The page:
The Ewing Marion Kauffman Foundation, a nonprofit organization dedicated to promoting entrepreneurship in America, named Dean of the College William Scott Green to its newly-formed Panel on Entrepreneurship Curriculum in Higher Education this month.

“Entrepreneurship draws from and applies to all disciplines,” Green said.

For the last year, Green has been teaching a 200-level course at UR on the nature of entrepreneurship. This semester, former President Thomas Jackson joins Green in the classroom.

The Nature of Entrepreneurship course was made possible by a grant totalling $3.5 million from the Kauffman Foundation in December of 2003. This came to UR after a six-month competition between 15 schools to earn the final prize. In total, eight universities across the country received multi-million dollar grants.

“These Kauffman Campus schools will create a culture of entrepreneurship, empowering all students on campus to access the skills, orientation and networks that can lead to greater opportunities for them,” Kauffman Foundation President and CEO Carl Schramm said.

Green will join the dean of the Columbia University business school, the director of the Massachusetts Institute of Technology Computer Science and Artificial Intelligence Library, the dean of the faculty at Duke University and others as he takes his place on the Panel, which is currently chaired by Dean of the College of Engineering at the University of California-Berkeley Richard Newton.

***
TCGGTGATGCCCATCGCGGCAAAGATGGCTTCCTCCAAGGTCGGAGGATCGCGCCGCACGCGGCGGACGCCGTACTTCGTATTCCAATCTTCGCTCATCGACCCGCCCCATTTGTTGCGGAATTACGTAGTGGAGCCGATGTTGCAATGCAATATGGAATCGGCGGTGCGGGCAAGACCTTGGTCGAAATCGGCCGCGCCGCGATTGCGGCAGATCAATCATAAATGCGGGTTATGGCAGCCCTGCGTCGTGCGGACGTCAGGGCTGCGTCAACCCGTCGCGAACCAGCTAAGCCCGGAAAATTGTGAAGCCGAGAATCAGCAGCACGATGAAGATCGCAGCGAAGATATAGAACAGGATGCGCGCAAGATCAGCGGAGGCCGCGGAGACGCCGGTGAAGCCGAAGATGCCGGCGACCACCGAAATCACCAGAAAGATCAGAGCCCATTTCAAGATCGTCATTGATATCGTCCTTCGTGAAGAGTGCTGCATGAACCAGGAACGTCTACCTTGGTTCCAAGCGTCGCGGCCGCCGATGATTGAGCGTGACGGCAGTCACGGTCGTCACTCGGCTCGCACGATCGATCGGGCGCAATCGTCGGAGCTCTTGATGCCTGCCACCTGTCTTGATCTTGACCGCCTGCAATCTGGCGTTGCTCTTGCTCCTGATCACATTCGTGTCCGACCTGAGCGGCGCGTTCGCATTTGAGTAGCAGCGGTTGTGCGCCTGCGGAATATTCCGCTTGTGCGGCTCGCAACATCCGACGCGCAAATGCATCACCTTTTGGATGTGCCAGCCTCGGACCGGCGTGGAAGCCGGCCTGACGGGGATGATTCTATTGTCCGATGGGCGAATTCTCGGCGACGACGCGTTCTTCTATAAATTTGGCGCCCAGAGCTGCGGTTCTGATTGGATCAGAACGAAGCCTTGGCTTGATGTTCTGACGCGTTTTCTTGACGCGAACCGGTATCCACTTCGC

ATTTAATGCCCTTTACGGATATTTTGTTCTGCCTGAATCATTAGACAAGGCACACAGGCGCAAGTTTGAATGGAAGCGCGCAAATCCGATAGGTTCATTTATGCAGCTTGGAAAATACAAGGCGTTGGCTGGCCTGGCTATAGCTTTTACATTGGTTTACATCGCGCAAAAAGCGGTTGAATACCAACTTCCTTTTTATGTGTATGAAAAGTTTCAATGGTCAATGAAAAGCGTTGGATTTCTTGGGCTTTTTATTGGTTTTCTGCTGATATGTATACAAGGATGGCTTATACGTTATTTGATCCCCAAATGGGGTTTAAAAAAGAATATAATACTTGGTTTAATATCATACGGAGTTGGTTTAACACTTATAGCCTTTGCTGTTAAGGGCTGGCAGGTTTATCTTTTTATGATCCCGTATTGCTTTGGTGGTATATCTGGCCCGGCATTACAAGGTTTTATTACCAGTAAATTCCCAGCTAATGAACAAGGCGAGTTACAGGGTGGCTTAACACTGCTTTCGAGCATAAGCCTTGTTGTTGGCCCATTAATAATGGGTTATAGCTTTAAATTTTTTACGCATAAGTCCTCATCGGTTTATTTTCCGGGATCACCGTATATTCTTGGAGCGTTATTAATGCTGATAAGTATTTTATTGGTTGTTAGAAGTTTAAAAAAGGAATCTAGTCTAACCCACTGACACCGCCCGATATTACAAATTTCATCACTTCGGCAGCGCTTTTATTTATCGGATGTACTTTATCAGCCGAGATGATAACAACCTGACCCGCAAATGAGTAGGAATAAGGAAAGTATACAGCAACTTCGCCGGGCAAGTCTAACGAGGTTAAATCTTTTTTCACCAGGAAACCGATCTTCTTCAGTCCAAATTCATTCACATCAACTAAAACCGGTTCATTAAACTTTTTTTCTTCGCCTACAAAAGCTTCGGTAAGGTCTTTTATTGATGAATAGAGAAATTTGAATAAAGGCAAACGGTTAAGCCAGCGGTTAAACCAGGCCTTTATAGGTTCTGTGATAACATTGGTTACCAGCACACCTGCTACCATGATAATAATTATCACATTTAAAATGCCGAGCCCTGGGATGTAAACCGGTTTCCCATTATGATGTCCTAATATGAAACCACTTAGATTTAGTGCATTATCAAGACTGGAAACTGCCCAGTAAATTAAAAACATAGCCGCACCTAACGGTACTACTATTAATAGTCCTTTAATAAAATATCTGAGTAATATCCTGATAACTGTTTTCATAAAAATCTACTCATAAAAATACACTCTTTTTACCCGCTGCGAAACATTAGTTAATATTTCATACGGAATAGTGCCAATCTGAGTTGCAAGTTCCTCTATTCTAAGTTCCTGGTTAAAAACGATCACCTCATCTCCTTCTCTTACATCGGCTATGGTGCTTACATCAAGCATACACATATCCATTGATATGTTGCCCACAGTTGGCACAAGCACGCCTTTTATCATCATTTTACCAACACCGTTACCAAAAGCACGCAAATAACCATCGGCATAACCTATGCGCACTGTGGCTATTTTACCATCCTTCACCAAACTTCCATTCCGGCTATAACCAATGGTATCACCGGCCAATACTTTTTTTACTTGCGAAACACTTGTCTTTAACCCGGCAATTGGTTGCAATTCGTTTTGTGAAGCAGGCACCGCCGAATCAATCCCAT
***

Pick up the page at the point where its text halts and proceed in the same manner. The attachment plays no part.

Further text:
According to the Kauffman Foundation, the Panel will meet throughout the year for work and review sessions. “The Kauffman Panel’s charter will be to review practices and develop a well-articulated common set of principles and skills that can be taught,” Schramm said.

The need for the Panel arose after the grants were given to universities two years ago. With them, the schools were to develop curricula appropriate to be taught at an undergraduate level, and then the schools were to implement their plans. Not all plans were alike, however, and the Kauffman Foundation now feels the need to bring unification to the curricula.

“Though most university-level entrepreneurship programs have some basic features in common, there is so much variation it’s hard to identify a typical curriculum, let alone an exemplary one,” Kauffman Foundation Vice-President of Entrepreneurship Judith Cone said.

The Panel indicated that its report will be published in 2007.

UR’s current entrepreneurship curriculum includes the Nature of Entrepreneurship course, in addition to courses taught at the Eastman School of Music, the Margaret Warner School of Education and Human Development and the Simon School of Business. Other opportunities are also available to students through the UR Center for Entrepreneurship, directed by Green.

Over the next five years, UR intends to take the Kauffman Foundation’s $3.5 million grant and add matching funds totaling $7 million. These funds will be used to infuse entrepreneurship into education at every level and in every discipline offered at UR.

“Great entrepreneurs are laced into the history of our university,” Jackson said. “That entrepreneurial spirit continues strongly today on campus.”

Majarian can be reached at mmajarian@campustimes.org



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